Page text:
Earlier this year, Gallup released an extensive report regarding the modern U.S. workforce entitled The State of the American Workplace. Of the U.S. full-time workforce, equal to approximately 100 million employees, the report finds that only 33% are engaged at work, leaving 67% as disengaged or simply sleepwalking through their day. This means that only a third of the American workforce is absorbed by and enthusiastic about the work they do every day, and that’s somewhat shocking to read.
Employee engagement status is typically articulated via the following three categories:
- Engaged – employees that work with passion and feel connected to their company’s purpose;
- Not-Engaged – employees who are essentially just going through the motions of their job;
- Actively Disengaged – employees that are unhappy in their work and tend to act out their unhappiness and undermine what engaged employees are accomplishing around them.
If you think that the employee engagement concept has little to do with your organization, here are some interesting statistics to consider:
- 51% of U.S. employees say they are actively looking for a new job or watching for openings
- 35% of U.S. employees have changed jobs within the last three years
- 91% of U.S. employees say the last time they switched jobs was due to the “grass is always greener” mentality
Some leaders believe the ultimate goal of employee engagement is to improve worker happiness and job satisfaction. While happier workers can certainly be beneficial to a company, the true outcome of engaged employees is an improved bottom line. Engaged employees drive innovation and move the company forward because they are typically passionate about the mission and are thus more likely to go above and beyond. They are more likely to stay longer with their current employers, which reduces turnover and the costs associated with it. They develop more of an emotional stake in the company’s success, making them more effective and productive because they have greater purpose in their day-to-day work.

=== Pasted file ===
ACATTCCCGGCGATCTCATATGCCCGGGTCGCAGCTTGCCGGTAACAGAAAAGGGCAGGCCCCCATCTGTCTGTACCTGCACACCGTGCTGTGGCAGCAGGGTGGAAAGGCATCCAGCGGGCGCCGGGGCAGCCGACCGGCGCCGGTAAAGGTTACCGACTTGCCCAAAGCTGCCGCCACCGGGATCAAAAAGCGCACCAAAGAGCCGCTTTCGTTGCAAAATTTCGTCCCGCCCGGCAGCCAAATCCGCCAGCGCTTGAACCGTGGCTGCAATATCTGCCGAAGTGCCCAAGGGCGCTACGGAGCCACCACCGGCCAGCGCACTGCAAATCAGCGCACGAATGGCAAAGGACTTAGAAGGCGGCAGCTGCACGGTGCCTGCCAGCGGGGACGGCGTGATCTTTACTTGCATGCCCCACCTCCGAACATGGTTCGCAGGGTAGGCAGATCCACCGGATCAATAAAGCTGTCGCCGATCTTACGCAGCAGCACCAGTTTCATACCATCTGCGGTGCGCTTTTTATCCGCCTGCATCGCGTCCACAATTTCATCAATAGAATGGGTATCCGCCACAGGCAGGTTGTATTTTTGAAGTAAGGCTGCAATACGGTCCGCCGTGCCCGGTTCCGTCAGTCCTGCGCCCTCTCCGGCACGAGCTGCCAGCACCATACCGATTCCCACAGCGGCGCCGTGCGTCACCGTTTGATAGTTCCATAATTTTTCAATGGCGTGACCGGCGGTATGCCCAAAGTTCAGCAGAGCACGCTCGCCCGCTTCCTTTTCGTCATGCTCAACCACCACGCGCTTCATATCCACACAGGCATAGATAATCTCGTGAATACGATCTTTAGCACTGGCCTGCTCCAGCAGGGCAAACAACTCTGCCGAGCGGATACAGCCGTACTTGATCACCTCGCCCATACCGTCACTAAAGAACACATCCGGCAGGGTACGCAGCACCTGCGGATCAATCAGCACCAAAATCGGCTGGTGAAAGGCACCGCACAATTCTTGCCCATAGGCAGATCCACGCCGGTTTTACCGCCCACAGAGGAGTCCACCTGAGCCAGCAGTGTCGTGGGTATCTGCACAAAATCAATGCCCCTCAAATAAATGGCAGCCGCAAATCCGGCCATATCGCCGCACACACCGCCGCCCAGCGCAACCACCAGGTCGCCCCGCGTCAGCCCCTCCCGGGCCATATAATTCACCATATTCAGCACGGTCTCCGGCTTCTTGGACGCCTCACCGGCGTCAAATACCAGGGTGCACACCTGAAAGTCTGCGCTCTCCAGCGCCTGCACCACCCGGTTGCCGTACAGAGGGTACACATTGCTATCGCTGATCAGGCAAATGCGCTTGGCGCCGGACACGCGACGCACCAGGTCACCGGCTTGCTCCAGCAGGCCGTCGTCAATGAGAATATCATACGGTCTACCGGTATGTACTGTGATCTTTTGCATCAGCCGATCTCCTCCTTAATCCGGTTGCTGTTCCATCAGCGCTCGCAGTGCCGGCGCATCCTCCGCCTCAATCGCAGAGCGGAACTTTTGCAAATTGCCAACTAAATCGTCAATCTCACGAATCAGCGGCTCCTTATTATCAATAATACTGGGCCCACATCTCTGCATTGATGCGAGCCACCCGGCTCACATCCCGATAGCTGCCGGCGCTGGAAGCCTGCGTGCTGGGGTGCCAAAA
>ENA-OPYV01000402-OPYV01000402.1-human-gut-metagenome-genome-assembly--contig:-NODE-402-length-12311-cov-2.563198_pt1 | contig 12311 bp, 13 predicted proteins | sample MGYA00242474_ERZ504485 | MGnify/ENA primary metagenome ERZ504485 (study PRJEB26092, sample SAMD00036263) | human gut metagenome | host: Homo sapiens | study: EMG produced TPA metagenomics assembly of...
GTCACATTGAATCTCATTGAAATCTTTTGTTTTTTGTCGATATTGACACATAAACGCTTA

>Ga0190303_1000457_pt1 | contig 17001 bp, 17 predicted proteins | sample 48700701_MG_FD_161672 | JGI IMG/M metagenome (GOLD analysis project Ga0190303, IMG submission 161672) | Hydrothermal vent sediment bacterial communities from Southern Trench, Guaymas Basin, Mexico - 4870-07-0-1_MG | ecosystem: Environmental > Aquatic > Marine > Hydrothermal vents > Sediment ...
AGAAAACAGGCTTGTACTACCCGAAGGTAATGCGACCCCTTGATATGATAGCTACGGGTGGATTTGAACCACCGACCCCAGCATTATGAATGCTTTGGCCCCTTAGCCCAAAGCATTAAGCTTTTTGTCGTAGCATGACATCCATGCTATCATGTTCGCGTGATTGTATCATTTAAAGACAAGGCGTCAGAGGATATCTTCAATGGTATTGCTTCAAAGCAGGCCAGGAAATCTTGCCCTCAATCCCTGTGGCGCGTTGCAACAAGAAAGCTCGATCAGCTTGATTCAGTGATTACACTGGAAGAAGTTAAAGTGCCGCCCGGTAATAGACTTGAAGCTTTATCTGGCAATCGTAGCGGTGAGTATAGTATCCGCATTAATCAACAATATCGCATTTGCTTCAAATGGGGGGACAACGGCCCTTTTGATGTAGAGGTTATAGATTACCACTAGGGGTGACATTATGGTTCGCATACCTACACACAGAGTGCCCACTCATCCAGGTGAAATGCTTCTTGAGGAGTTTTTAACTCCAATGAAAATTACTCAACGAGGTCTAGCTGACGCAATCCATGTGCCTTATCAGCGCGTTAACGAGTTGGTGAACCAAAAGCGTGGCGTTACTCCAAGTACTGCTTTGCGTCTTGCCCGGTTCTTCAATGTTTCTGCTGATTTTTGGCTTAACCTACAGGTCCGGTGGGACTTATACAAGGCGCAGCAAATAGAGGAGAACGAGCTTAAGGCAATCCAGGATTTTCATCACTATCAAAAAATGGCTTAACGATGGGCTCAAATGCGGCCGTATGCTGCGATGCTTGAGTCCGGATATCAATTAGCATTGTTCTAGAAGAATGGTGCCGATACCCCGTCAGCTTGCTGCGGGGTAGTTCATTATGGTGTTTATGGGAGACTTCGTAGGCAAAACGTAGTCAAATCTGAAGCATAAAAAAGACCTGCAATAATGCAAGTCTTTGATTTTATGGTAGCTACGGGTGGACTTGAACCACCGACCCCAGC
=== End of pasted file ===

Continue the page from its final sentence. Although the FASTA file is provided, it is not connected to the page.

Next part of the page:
Complacency can be very costly for companies. The marketplace is shifting. What has worked in the past must be revisited, and that begins with awareness.
An effective way to measure employee engagement is by deploying an employee engagement survey. Ask employees for their opinions. An engagement survey is the employees’ opportunity to tell you what is important. What do they value most in their role and the company? What motivates and inspires them? What opportunities are essential to them in their daily work experience? Answers to these questions will not only assist in retaining your current employees, but also help develop more effective recruitment strategies.
Actively seek to understand each employee’s strengths and provide them with opportunities that put them in positions to succeed. Empower your people. Take the steps necessary to understand how to transform your company culture into one that encourages buy-in and inspires passion. Begin thinking of and treating your employees as team members critical to the success of your organization, and in time, they will bring their best to work each and every day.
Tina Brown is the HR Consulting Supervisor at MCM CPAs & Advisors. Tina began her HR career in the insurance and financial services industry, working in benefits administration, payroll, strategic planning, and training and development. For the past several years, she has worked in assessments, hiring assistance and development.
Academy Guest Blogger
American Academy of Estate Planning Attorneys, Inc.
9444 Balboa Avenue, Suite 300
San Diego, California 92123
Phone: (858) 453-2128
- A Dangerous Trend, Thoughts on Incivility and Workplace Bullying - July 27, 2018
- Tough Times Don’t Last. Tough Teams Do. - April 27, 2018
- Employee Engagement Critical to the Success of Modern Workplaces - June 30, 2017